How To Write Well: 10 Essential Self-Editing Tips

picture of woman editor Do you want to write well?

The easiest way to write well is to edit your writing.

The best person to edit a manuscript, article or blog post is the author herself.

Sure, writers can — and should, when necessary — hire a professional copyeditor to correct a manuscript before it is sent off to an agent or book designer for self-publishing. But the writer knows her material better than anyone else, so she’s the best person for the job.

Learning to self-edit is a lesson in awareness. It’s all about understanding the common mistakes writers make, and how to fix those mistakes.

You want to know how to write well, but you might not want to spend hours studying grammar books. On the other hand, you wouldn’t want to waste time struggling over sentences that would be easy to fix if you knew the rules.

So it might be worthwhile for you to learn a few basic rules, if only to have more time to spend with your family, or whatever it is you’d rather be doing.

Here are ten easy tips to get you started.


#1. Give it a rest.

Leave your writing alone for a while — an hour, a day, a week. Pick it up again when your brain is rested.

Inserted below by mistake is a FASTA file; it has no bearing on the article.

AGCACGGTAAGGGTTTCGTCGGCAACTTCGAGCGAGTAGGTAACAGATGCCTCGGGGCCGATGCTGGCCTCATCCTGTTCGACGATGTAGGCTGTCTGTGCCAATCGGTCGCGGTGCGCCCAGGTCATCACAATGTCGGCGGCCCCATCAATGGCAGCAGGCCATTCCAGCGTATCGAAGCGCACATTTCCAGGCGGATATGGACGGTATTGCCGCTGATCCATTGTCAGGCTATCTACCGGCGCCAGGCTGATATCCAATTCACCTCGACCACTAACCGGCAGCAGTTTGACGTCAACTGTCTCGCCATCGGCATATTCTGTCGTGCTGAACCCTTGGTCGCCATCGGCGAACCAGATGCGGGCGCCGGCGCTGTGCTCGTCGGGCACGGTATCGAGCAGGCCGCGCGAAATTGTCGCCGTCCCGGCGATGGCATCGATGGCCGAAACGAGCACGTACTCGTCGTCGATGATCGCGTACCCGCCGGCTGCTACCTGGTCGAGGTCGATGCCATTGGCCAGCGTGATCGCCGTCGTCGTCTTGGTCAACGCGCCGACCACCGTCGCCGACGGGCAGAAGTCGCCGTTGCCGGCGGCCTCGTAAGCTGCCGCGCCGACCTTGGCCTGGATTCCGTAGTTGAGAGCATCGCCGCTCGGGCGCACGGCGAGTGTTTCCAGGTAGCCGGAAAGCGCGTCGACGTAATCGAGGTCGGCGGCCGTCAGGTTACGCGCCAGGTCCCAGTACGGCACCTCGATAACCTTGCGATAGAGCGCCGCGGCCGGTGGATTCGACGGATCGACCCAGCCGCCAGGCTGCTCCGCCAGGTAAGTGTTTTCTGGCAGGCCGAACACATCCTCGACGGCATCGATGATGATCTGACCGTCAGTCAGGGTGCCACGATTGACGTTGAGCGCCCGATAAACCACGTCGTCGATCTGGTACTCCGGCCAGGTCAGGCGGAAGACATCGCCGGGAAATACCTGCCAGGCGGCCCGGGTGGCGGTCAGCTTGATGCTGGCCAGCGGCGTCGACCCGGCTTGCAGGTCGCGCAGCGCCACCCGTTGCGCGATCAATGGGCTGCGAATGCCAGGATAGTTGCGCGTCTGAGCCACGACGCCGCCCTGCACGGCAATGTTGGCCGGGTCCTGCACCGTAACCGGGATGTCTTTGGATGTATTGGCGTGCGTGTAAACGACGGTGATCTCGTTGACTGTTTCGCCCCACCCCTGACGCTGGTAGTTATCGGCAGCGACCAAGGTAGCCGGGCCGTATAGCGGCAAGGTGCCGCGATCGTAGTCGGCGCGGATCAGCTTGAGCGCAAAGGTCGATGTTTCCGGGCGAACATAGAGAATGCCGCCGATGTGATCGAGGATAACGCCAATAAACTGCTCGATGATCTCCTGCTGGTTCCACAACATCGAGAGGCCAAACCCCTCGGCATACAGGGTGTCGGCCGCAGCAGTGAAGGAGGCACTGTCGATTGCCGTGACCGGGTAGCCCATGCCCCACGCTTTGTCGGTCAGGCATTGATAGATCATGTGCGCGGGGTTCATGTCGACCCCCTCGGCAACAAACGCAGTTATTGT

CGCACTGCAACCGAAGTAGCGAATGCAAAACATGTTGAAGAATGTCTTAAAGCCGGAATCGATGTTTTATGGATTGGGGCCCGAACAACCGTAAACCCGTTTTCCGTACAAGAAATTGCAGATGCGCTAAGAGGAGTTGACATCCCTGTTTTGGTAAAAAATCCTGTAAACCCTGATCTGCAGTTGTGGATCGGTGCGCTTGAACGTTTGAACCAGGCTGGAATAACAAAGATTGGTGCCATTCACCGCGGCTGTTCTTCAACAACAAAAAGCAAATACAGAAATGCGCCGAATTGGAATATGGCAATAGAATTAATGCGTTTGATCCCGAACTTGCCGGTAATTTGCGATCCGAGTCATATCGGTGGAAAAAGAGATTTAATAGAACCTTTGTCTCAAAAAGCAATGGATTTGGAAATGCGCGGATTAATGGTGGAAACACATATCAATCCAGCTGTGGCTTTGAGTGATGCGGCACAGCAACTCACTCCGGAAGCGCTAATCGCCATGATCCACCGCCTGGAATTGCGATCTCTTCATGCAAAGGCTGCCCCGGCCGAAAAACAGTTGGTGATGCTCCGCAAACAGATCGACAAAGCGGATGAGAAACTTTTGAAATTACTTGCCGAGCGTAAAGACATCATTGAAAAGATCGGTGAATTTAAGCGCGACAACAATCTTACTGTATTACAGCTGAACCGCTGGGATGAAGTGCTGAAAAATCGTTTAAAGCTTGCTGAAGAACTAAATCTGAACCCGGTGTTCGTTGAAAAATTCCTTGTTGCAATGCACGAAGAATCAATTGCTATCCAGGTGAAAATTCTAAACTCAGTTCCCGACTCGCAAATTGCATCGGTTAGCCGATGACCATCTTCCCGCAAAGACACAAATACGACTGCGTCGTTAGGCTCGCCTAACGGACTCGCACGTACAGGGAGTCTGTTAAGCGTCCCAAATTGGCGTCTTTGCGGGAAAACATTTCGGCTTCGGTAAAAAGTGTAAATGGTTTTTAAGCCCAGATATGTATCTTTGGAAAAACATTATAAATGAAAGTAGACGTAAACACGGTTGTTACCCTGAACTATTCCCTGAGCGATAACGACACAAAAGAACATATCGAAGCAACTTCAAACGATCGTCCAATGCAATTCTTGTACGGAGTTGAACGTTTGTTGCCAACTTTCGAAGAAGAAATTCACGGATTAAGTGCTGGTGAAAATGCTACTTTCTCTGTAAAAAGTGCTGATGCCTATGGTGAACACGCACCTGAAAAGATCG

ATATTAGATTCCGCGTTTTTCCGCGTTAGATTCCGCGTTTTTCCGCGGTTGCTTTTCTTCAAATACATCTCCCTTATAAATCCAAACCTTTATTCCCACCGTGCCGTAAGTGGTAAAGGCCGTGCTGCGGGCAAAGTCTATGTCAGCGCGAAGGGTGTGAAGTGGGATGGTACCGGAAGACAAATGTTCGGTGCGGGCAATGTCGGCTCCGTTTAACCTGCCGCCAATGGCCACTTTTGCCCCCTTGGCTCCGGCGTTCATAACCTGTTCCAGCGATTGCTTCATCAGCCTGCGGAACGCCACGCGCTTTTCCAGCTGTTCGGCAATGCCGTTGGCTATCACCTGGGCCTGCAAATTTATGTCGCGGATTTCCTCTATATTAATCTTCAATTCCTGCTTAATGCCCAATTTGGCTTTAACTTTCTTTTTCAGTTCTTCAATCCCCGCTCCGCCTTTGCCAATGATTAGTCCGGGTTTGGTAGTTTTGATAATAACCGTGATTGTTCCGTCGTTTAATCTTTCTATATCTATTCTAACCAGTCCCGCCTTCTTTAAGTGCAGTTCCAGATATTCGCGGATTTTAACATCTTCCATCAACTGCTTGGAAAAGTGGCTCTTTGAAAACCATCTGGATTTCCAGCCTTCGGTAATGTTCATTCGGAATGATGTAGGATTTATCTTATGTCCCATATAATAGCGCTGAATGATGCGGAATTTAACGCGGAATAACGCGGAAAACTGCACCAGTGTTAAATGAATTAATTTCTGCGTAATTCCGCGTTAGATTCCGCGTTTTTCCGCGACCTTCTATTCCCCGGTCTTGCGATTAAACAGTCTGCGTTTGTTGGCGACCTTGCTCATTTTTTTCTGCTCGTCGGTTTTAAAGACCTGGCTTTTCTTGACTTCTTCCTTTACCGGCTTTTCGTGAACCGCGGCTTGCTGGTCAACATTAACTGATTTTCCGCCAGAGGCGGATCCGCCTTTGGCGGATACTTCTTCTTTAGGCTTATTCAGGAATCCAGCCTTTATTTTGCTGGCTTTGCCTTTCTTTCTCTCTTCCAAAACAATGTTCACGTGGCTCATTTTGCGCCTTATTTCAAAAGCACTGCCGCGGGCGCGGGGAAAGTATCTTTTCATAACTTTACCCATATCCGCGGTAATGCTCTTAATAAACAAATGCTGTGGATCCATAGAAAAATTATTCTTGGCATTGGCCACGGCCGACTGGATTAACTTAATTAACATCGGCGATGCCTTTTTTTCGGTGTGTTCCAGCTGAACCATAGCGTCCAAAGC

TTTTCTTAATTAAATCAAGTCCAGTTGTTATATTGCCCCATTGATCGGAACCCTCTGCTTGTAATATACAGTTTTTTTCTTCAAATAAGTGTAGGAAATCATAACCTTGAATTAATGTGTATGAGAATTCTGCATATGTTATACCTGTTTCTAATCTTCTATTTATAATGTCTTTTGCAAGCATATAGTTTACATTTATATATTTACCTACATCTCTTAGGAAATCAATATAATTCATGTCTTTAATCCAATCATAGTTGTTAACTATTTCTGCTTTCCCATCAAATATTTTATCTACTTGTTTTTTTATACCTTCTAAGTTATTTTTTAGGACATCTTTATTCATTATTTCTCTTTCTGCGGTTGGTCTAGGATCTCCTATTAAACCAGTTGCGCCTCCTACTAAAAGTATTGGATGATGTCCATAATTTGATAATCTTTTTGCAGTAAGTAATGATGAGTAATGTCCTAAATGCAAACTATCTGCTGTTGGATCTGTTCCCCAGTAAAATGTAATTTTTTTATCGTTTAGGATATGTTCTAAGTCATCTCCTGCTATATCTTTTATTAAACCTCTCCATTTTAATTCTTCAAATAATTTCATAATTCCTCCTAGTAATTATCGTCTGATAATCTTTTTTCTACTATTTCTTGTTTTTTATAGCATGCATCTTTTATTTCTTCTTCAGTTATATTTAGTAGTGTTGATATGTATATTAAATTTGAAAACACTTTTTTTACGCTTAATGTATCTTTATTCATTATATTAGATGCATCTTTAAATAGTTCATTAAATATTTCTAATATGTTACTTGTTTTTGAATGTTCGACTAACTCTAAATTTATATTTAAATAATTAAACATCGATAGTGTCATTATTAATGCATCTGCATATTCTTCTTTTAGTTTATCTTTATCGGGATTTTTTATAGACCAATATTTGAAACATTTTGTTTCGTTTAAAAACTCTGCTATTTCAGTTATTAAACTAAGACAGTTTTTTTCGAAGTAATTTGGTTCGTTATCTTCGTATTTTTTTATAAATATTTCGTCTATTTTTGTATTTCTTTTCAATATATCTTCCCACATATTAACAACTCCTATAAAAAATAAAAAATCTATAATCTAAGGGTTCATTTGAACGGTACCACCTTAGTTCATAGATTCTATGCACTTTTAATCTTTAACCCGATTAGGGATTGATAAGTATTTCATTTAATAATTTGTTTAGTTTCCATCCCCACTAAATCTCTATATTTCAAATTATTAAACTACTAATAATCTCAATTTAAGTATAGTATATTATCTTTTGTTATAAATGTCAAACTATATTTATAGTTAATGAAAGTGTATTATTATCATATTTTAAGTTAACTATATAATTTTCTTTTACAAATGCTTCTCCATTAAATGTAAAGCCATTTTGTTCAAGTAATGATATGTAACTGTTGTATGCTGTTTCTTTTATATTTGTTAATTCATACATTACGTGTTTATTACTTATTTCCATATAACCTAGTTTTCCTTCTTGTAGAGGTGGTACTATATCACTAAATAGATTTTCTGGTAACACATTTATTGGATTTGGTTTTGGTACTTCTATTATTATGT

Pay attention to what jumps out at you as awkward. Trust that feeling. It’s almost always right.


#2. Read aloud what you wrote.

Or have your computer read to you using a software program. You’ll catch clunky sentences, missing and repetitive words, and misspellings.


#3. Search and destroy weasel words.

Weasel words are the words you use out of habit. Often, they are pesky adverbs like very and just. Or phrases like began to or started to.

Make a list of your most common offenders. Then search for those words and see if you can take them out without altering your intended meaning.


#4. Trim sentences.

Take a look at each sentence and see how many words you can cut out.

Often a phrase of three or more words can be rewritten with only one. Less is more — and almost always better.


#5. You need commas.

Check to make sure you put commas before direct address in dialog. There’s a big difference between “Let’s eat Dad” and “Let’s eat, Dad.”

Speaker tags always use commas: John said, “I hate grammar.” Don’t be deceived into thinking little bits of punctuation don’t matter. They do.

You don’t want characters eating other characters unintentionally, right? Unless you’re writing about zombies.


#6. Don’t overdo the punctuation.

Writers sometimes use excessive punctuation. Avoid using a lot of exclamation marks or pairing them with question marks to tell the reader something is important.

Let the context and word choice communicate the importance of a particular sentence.


#7. Pay attention to verb conjugations.

If you write “I lied on the couch after the man drug me across the floor,” your reader might think you’re writing some weird espionage novel.

You probably want to say “I lay on the couch after the man dragged me across the floor.”

The most mutilated verbs are lay, sink, drag, swim, and shine. Watch out for them!


#8. Ditch extraneous tags when writing dialog.